“Yo’ mama don’t wear no Draws….
To wear dem dirty Draws” (Hurston 157).
Hurston “Their Eyes Were Watching God,” 157.
The last word of the first and last lines of this chant are the same (Draws), which seems to create a cycle. This repetition could mirror the cyclical nature of men entering Janie’s life, yet ultimately failing her. It could also foreshadow Janie’s return to Eatonville at the end of the novel.
“I god, Ah can’t see what uh woman uh yo’ stability would want tuh be treasuring’ all dat gum-grease from folks dat don’t even own de house den sleep in… They’s jus’ some puny humans playin’ round de toes uh Time.'”
Hurston “Their Eyes Were Watching God,” 54.
This quote further exemplifies how Starks views himself as “king” or “god” of the town he is mayor of. His use of the term “puny humans” particularly illuminates his domineering view of the citizens he has authority over.
“Miserable, sullen men, black and white under guard had to keep on searching for bodies and digging graves. A huge ditch was dug across the white cemetery and a big ditch was opened across the black graveyard. Plenty quick-lime on hand to throw over the bodies as soon as they were received. They had already been unburied too long. The men were making every effort to get them covered up as quickly as possible. But the guards stopped them. They had received orders to be carried out.”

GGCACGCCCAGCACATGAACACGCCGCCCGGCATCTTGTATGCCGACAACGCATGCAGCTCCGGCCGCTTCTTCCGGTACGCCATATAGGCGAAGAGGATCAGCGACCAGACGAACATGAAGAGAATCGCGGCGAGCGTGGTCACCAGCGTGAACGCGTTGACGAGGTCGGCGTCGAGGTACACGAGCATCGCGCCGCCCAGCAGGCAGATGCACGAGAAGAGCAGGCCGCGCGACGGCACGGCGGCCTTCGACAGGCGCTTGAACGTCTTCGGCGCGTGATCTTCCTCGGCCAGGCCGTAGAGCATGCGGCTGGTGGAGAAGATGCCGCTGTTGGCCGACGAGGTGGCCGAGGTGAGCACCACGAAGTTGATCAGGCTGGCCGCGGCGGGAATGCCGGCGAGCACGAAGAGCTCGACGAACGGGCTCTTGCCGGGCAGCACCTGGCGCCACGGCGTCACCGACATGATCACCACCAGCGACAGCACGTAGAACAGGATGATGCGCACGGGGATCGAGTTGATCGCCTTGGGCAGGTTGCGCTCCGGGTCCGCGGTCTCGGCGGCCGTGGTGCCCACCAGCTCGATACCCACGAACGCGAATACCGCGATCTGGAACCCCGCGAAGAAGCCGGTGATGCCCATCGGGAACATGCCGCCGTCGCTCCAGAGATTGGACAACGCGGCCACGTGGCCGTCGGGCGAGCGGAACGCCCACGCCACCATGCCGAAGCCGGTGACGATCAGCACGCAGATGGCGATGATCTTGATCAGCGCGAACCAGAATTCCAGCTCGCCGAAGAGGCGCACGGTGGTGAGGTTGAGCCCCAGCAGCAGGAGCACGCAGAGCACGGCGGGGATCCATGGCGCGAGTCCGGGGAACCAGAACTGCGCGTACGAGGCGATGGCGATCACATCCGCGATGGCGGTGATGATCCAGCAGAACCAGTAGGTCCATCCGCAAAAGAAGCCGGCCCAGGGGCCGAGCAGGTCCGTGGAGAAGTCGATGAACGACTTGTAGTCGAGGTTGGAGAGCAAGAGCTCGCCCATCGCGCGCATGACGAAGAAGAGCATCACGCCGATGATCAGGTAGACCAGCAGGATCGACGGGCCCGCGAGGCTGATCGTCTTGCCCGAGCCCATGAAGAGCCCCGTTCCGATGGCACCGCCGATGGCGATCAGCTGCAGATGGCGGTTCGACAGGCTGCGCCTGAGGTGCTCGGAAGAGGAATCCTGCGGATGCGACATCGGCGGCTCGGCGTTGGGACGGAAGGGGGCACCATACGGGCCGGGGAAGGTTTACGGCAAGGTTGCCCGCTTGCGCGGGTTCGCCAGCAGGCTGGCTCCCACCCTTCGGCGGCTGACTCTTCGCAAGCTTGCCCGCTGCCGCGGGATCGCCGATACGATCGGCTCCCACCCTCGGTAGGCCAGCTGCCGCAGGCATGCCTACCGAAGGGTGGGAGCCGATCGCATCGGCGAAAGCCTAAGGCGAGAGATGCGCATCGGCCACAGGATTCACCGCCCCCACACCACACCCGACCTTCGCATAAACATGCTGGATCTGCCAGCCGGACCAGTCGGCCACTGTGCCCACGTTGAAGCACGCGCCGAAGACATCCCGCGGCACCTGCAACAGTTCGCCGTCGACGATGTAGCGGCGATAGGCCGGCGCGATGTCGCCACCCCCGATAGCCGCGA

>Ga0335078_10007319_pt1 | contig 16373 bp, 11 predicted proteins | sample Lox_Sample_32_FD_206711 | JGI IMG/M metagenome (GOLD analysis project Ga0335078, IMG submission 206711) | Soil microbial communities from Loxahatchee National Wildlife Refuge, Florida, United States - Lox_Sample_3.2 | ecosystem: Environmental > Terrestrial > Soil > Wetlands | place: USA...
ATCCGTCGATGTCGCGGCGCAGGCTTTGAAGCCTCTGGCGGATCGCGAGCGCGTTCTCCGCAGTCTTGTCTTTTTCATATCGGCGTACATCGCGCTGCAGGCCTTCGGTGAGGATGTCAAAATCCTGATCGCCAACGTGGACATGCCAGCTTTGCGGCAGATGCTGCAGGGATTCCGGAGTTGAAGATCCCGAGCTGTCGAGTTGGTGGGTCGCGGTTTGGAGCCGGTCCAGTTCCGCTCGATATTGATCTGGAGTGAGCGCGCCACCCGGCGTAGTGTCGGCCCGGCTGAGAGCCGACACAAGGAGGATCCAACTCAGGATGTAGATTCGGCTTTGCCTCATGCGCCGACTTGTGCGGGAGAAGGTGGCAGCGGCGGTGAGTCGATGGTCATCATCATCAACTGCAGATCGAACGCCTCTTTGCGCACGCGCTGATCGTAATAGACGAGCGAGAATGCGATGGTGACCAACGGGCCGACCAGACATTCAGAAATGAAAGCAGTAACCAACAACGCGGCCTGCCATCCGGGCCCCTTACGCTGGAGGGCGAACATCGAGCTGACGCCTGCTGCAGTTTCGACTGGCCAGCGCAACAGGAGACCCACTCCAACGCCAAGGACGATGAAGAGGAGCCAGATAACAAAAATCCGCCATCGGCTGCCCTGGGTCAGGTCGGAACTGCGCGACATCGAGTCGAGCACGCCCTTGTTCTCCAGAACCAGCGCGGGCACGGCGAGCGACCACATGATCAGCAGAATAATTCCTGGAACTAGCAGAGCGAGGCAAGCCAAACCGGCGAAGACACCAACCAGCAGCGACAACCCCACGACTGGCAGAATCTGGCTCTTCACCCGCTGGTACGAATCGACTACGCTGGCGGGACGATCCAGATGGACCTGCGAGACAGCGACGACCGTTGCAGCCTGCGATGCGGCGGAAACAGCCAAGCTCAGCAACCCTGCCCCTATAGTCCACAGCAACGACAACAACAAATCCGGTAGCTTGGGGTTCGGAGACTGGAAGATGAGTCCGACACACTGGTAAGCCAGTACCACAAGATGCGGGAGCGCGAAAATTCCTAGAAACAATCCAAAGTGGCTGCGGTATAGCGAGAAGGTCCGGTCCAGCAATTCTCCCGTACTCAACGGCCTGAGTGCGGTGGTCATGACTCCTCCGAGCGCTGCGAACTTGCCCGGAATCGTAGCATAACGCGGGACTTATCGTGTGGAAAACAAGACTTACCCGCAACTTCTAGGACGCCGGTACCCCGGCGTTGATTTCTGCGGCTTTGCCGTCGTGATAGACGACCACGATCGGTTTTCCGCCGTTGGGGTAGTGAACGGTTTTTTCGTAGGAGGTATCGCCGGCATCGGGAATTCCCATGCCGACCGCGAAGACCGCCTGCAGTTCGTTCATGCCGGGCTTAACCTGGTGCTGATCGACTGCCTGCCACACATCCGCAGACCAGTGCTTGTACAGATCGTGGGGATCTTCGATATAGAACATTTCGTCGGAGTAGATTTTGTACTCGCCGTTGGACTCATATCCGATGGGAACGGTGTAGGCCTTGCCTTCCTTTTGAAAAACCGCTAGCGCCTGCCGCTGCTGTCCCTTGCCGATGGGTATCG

– Zora Neale Hurston, Their Eyes Were Watching God Ch 19
“Dat long-legged Tea Cake ain’t got doodly squat. He ain’t got no business makin’ hissef familiar wid nobody lak you. Ah said Ah wuz goin’ to tell yuh so yuh could know” (Hurston 102-103).
This sticks out to me because this way of thinking hurts both men and women. It hurts poor men because they aren’t seen as capable enough to be loved, while it hurts women because they’re made to believe that only a man with property and money is the only option in terms of love. Having wealth does not mean that a person will treat someone fairly.